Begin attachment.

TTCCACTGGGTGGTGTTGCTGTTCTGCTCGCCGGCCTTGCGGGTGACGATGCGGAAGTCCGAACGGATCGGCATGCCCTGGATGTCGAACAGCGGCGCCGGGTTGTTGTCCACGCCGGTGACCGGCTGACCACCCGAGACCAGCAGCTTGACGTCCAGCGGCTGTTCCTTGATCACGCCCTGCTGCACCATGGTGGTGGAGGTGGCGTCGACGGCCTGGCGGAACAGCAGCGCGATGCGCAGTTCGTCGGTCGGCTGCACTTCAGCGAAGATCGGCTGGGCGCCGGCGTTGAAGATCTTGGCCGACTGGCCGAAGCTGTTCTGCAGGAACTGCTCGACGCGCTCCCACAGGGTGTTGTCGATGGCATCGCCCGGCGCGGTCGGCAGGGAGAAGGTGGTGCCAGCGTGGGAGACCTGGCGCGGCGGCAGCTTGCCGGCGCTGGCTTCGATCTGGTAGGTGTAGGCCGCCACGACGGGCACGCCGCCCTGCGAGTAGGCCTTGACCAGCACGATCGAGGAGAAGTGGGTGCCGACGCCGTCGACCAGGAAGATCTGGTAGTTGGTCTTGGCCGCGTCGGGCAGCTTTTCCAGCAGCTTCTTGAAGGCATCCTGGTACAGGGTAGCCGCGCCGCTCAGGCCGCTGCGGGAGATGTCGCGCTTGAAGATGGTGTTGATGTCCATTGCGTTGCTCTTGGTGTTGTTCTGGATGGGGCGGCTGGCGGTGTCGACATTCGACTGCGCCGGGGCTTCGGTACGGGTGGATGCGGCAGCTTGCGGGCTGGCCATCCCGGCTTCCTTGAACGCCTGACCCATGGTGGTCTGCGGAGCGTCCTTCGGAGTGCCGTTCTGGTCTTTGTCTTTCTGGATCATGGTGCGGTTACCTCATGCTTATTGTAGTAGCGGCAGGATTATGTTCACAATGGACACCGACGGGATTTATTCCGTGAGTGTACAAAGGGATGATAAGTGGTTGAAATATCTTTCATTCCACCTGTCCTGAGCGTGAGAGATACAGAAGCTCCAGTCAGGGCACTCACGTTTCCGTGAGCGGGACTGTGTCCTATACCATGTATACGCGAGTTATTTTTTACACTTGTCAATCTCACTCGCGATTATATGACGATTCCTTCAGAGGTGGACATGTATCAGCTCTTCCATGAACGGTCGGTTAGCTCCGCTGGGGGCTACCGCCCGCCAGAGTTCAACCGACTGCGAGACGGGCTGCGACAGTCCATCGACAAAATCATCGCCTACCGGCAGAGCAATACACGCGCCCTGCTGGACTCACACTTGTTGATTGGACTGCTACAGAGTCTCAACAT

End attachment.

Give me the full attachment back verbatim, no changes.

TTCCACTGGGTGGTGTTGCTGTTCTGCTCGCCGGCCTTGCGGGTGACGATGCGGAAGTCCGAACGGATCGGCATGCCCTGGATGTCGAACAGCGGCGCCGGGTTGTTGTCCACGCCGGTGACCGGCTGACCACCCGAGACCAGCAGCTTGACGTCCAGCGGCTGTTCCTTGATCACGCCCTGCTGCACCATGGTGGTGGAGGTGGCGTCGACGGCCTGGCGGAACAGCAGCGCGATGCGCAGTTCGTCGGTCGGCTGCACTTCAGCGAAGATCGGCTGGGCGCCGGCGTTGAAGATCTTGGCCGACTGGCCGAAGCTGTTCTGCAGGAACTGCTCGACGCGCTCCCACAGGGTGTTGTCGATGGCATCGCCCGGCGCGGTCGGCAGGGAGAAGGTGGTGCCAGCGTGGGAGACCTGGCGCGGCGGCAGCTTGCCGGCGCTGGCTTCGATCTGGTAGGTGTAGGCCGCCACGACGGGCACGCCGCCCTGCGAGTAGGCCTTGACCAGCACGATCGAGGAGAAGTGGGTGCCGACGCCGTCGACCAGGAAGATCTGGTAGTTGGTCTTGGCCGCGTCGGGCAGCTTTTCCAGCAGCTTCTTGAAGGCATCCTGGTACAGGGTAGCCGCGCCGCTCAGGCCGCTGCGGGAGATGTCGCGCTTGAAGATGGTGTTGATGTCCATTGCGTTGCTCTTGGTGTTGTTCTGGATGGGGCGGCTGGCGGTGTCGACATTCGACTGCGCCGGGGCTTCGGTACGGGTGGATGCGGCAGCTTGCGGGCTGGCCATCCCGGCTTCCTTGAACGCCTGACCCATGGTGGTCTGCGGAGCGTCCTTCGGAGTGCCGTTCTGGTCTTTGTCTTTCTGGATCATGGTGCGGTTACCTCATGCTTATTGTAGTAGCGGCAGGATTATGTTCACAATGGACACCGACGGGATTTATTCCGTGAGTGTACAAAGGGATGATAAGTGGTTGAAATATCTTTCATTCCACCTGTCCTGAGCGTGAGAGATACAGAAGCTCCAGTCAGGGCACTCACGTTTCCGTGAGCGGGACTGTGTCCTATACCATGTATACGCGAGTTATTTTTTACACTTGTCAATCTCACTCGCGATTATATGACGATTCCTTCAGAGGTGGACATGTATCAGCTCTTCCATGAACGGTCGGTTAGCTCCGCTGGGGGCTACCGCCCGCCAGAGTTCAACCGACTGCGAGACGGGCTGCGACAGTCCATCGACAAAATCATCGCCTACCGGCAGAGCAATACACGCGCCCTGCTGGACTCACACTTGTTGATTGGACTGCTACAGAGTCTCAACAT